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Free health clinic has new home
Amber Fordham
Dr. Amber Fordham, program coordinator for the Two Rivers Health Clinic, in front of their new location at the United Way of Effingham County in Rincon. (Photo by Barbara Augsdorfer.)

By Barbara Augsdorfer, Editor for the Effingham Herald

The free clinic that has been using a local doctor’s office after hours to see patients since 2015 has recently moved to a more permanent location at the United Way, 711 Zittrouer Dr., in Rincon.

Now it needs the public’s help.

Amid the spacious empty rooms, Dr. Amber Fordham hopes to raise enough funds, or receive donations, of just about every item needed by a doctor’s office.

“We have some furniture that was donated from United Way. But obviously all of the medical type stuff, those are things that we either have to purchase or somebody has to sponsor to provide (it),” Fordham explained. “(We need) exam beds, a lab chair, and things to go along with drug labs, medications, an AED (Automated External Defibrillator)”. Everything that goes into a doctor’s office -- from cotton balls to syringes, thermometers, gauze and bandages -- all need to be purchased or donated.

Fordham explained that when they used the doctor’s office, they had access to items they needed, but now they need all their own supplies.

The free clinic is open the second and fourth Wednesday of the month from 6-8:30 p.m. and serves people who need ongoing care and medications for health issues such as hypertension (high blood pressure) or diabetes. The clinic fills a need for people who maybe have a job, but no insurance (or can’t afford insurance) or have insurance, but can’t afford doctor co-pays or medications – even over-the-counter meds such as acetaminophen.

The clinic will see anyone in need by appointment, but, “Our top two diagnoses as far as patients go are diabetes and hypertension,” Fordham said. “So what we do is all of the things like bloodwork, EKG (electrocardiogram) etc. We do those for free to the patient.”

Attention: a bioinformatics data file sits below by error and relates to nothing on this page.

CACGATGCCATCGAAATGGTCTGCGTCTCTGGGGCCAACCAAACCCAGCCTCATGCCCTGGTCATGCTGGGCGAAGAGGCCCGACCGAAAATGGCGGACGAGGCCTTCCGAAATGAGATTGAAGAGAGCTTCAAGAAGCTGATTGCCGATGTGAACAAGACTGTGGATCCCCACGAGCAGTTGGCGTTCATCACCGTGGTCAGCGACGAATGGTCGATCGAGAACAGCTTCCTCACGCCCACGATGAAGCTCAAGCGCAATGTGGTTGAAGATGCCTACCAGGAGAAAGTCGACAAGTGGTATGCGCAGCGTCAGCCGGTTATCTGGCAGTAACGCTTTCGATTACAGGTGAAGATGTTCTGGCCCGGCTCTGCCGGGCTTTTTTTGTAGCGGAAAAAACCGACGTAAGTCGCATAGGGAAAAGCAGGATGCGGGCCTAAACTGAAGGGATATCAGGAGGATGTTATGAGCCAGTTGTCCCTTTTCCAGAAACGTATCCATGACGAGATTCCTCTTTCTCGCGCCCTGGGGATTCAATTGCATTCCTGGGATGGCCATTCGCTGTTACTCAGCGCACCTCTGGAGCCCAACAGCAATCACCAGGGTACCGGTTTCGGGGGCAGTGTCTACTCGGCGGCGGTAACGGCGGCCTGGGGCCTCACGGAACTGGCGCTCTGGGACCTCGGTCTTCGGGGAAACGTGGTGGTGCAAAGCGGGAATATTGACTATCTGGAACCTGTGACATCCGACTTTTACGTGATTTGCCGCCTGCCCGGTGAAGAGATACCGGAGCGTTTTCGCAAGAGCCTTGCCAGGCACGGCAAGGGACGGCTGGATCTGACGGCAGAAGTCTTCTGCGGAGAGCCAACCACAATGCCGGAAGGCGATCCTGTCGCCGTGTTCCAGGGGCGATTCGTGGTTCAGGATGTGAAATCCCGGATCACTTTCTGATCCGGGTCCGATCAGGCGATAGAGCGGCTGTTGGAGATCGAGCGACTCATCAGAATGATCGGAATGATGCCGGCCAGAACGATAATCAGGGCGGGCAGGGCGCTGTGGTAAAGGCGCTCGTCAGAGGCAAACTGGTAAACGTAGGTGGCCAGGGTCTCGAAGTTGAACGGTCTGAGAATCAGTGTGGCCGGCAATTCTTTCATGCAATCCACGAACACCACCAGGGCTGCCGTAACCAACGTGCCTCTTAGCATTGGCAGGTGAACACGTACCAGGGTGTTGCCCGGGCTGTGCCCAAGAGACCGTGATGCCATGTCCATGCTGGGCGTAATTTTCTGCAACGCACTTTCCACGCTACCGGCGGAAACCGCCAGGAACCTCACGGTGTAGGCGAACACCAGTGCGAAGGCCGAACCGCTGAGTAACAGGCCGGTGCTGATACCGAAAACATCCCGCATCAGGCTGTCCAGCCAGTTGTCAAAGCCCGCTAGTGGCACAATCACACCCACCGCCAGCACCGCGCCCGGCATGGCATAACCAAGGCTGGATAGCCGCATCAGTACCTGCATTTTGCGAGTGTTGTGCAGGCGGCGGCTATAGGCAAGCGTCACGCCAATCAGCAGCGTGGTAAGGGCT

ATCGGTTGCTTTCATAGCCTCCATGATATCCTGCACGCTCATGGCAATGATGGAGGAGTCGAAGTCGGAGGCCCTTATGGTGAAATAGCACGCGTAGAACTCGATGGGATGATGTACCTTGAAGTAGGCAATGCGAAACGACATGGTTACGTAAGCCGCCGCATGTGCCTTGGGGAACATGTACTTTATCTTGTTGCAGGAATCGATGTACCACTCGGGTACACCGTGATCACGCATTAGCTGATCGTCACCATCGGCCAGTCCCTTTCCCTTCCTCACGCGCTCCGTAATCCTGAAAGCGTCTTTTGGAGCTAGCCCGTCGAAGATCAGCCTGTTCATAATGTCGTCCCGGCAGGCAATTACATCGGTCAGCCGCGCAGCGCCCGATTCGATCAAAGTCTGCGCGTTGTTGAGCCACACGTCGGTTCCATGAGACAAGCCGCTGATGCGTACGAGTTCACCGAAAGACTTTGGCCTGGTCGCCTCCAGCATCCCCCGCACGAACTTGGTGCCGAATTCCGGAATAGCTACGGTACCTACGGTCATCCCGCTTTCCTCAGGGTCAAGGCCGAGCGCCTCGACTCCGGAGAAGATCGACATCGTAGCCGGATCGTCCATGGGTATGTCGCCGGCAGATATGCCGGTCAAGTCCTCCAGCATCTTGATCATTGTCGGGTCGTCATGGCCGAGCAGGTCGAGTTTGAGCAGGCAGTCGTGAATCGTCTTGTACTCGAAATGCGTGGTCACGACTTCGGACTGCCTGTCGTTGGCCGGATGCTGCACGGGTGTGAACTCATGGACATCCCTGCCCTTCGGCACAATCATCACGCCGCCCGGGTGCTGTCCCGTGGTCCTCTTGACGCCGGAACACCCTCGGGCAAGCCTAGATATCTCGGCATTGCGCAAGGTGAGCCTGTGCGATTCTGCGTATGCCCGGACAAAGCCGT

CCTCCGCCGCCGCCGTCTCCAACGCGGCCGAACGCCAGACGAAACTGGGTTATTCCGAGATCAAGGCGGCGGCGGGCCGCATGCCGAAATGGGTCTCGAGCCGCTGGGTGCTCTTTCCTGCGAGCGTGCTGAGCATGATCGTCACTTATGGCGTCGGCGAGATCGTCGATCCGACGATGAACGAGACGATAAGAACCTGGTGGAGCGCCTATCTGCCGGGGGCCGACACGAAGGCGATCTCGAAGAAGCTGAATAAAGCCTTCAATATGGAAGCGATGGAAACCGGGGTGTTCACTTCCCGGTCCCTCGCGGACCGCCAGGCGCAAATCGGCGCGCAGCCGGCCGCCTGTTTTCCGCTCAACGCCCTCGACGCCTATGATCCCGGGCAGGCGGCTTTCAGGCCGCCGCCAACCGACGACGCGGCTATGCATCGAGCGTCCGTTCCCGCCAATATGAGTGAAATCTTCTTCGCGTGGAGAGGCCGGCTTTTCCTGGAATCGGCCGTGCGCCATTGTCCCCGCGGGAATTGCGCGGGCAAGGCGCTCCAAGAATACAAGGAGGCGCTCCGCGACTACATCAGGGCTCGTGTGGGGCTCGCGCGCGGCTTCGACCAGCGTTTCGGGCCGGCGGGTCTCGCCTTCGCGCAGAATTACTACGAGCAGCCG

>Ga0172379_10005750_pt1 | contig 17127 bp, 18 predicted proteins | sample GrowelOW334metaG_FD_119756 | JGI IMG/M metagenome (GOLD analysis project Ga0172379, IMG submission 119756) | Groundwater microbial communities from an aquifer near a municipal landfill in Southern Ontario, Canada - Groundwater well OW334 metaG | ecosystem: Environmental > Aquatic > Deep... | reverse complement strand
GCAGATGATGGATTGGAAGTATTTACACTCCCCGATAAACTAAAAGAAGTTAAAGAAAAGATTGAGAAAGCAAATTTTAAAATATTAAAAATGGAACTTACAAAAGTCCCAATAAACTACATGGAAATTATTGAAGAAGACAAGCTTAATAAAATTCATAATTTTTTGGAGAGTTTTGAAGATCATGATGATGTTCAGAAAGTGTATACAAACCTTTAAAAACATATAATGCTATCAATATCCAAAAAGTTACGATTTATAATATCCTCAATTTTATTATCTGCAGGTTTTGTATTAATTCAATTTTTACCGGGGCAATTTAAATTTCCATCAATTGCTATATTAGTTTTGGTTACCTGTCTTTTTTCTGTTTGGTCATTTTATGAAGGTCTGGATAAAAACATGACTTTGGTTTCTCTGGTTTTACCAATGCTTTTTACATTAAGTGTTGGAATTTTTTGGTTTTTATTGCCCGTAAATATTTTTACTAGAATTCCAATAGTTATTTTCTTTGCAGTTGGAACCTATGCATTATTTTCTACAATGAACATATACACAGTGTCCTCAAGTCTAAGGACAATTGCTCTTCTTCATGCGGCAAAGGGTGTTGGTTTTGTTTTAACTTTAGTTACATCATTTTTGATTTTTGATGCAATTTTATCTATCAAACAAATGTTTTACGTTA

Medications are available from MedBank (also located in the United Way building) where patients can get most medications for free or through patient assistance programs. That’s another advantage for Two Rivers moving to the United Way building – Fordham is able to connect patients with other services they may need such as counseling. They also work with Good Pill ( which is a medication repository that makes unused medications affordable to people who are uninsured or underinsured. (Many prescriptions are available in 90-day supplies for $6.)

“There are people who maybe can pay their electric bill, but now they can’t pay their rent,” said Kim Dennis, area director of the Effingham County United Way. These are people who are barely above the Federal poverty line, so they don’t qualify for Medicaid, but they also don’t make enough money to make ends meet.

For reference, a two-bedroom, two-bath apartment in Effingham County rents for around $1,400 per month. (Then figure in food, utilities, clothes, transportation, and child care.) A little bit of math would show that a single parent would have to work one full-time and at least one other part-time job in order to pay that amount each month – if one of those jobs paid at least $14/hour.

People who fall into this category are known as ALICE – Asset Limited Income Constrained Employed – usually people employed as cashiers, food service, childcare workers – also called “working poor.”

According to the United for Alice website ( about 34% of Georgians are in this category. They struggle to pay one essential item, such as rent, then need help to pay for other necessities such as utilities, medicine, or groceries.

Two Rivers Health Clinic aims to help people age 18-64. Now with its own facility, they hope to eventually be open more days and hours.

When asked about people remaining uninsured, or underinsured, with the advent of the Affordable Care Act in 2010, Fordham explained that even with Obamacare, people still may struggle to pay for medications for ongoing health issues such as diabetes and high blood pressure.

Fordham said most of their patients don’t have children under 18 that would qualify them for Medicaid, so paying an insurance premium, a doctor office co-pay, and maybe even $10 for a prescription or an over-the-counter medicine would be cost prohibitive.

The clinic has a website – – and is a 501(c)3 non-profit. The clinic is seeking monetary donations through its Go Fund Me site, and also purchased items through its wish list.

For more information about the clinic, or to make an appointment, call 912-527-4984.